The warm weather we get this month, coupled with April showers creates a paradise for slugs. Now is the time when slugs start to multiply, and if you turn over stones and logs you can often find their pearly looking eggs which are about 2 to 3mm across. There are more than thirty species of slug in Britain, and whatever you may think of them, they do come in an amazing array of shapes and colours.
Despite their awful public image it's really only a few species which misbehave and cause damage to garden plants and vegetables. Most slugs prefer a diet of dead vegetation and fungus and shun gardens in preference of the more damp conditions found in woodlands. Many of the species we find in our gardens today were introduced... by gardeners.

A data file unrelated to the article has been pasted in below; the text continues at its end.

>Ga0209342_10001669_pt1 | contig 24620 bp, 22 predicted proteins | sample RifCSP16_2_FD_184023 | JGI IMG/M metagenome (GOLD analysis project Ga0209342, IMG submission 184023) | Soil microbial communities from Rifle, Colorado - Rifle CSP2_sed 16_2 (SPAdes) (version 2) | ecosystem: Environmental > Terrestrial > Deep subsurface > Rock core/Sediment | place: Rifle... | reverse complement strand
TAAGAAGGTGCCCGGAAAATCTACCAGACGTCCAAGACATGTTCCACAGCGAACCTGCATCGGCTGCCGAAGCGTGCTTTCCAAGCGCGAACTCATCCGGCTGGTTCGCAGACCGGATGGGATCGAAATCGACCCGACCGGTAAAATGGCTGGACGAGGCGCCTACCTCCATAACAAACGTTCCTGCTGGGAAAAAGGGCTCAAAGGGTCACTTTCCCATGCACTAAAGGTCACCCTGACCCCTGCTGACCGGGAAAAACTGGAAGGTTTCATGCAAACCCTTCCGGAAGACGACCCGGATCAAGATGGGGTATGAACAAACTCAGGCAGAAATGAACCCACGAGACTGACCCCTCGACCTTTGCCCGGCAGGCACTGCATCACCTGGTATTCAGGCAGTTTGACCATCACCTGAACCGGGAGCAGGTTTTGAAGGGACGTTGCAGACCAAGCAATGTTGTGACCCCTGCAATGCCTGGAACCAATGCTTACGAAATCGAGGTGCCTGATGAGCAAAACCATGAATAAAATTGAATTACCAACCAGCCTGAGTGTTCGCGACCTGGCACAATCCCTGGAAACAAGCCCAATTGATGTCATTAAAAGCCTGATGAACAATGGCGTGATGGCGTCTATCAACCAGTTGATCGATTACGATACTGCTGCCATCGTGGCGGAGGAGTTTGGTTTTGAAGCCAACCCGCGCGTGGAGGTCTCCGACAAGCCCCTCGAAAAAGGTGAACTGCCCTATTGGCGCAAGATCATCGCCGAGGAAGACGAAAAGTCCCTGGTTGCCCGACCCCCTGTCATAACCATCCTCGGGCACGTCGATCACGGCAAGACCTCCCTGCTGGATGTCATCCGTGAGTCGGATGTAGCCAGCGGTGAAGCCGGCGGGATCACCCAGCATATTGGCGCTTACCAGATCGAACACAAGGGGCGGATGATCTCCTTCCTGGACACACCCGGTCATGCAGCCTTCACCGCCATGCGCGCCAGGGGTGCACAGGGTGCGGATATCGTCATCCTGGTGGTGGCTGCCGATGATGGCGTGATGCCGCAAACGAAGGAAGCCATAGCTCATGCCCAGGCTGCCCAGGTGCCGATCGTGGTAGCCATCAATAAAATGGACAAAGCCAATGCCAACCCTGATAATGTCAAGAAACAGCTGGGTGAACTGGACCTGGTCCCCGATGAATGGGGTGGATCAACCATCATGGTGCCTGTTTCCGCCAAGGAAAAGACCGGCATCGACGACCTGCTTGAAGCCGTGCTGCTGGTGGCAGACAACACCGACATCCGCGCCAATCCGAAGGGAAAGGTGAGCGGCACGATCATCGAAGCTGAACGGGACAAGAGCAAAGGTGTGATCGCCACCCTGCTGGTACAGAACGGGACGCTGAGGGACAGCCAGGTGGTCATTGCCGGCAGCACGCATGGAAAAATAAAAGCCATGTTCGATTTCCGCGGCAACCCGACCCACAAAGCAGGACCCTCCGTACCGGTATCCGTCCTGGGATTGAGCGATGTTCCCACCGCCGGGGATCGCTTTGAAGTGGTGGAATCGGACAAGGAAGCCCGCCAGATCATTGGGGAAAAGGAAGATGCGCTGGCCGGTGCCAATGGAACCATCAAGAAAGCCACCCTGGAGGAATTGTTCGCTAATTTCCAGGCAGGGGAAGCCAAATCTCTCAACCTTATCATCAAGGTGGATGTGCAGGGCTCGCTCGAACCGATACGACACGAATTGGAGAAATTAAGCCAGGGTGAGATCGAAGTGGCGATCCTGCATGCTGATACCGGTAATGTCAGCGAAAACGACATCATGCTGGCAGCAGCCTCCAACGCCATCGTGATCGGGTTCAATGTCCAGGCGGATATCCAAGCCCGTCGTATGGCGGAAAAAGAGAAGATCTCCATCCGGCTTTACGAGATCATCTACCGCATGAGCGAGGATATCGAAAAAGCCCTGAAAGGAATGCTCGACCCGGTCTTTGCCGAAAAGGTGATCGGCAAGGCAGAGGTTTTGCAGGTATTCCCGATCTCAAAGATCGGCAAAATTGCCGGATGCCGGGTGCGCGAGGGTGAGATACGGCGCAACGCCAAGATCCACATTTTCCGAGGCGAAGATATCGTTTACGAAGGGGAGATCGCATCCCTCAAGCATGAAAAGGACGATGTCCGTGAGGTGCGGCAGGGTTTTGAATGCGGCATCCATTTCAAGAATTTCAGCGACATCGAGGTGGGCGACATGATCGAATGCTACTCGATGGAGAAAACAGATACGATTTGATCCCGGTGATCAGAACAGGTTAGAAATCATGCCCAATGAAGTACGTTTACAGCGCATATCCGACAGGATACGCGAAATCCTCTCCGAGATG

Some species, like the Maug's Slug (Testacella maugei) and the Shelled Slug (Testacella haliotidea), both of which have a tiny shell on their backs, are carnivorous, feeding on a diet of earthworms. They're also quite rare. Incidentally some slugs have an internal shell.
Slugs are also hermaphrodites, having both female and male reproductive organs. When mating, both slugs pass sperm to each other, and a few days later, both slugs lay their eggs in the ground. They may not be cute but they're... well... interesting.
Many gardeners regard all slugs as pests, and reach for the slug pellets at the first sign of leaf damage. Rather than spreading a heap of poison around the garden a better and cheaper option is to view slugs as free food for foraging wildlife. Hedgehogs, thrushes, slow-worms, frogs and toads will all enjoy a slug snack, and it's a much more natural method of slug control.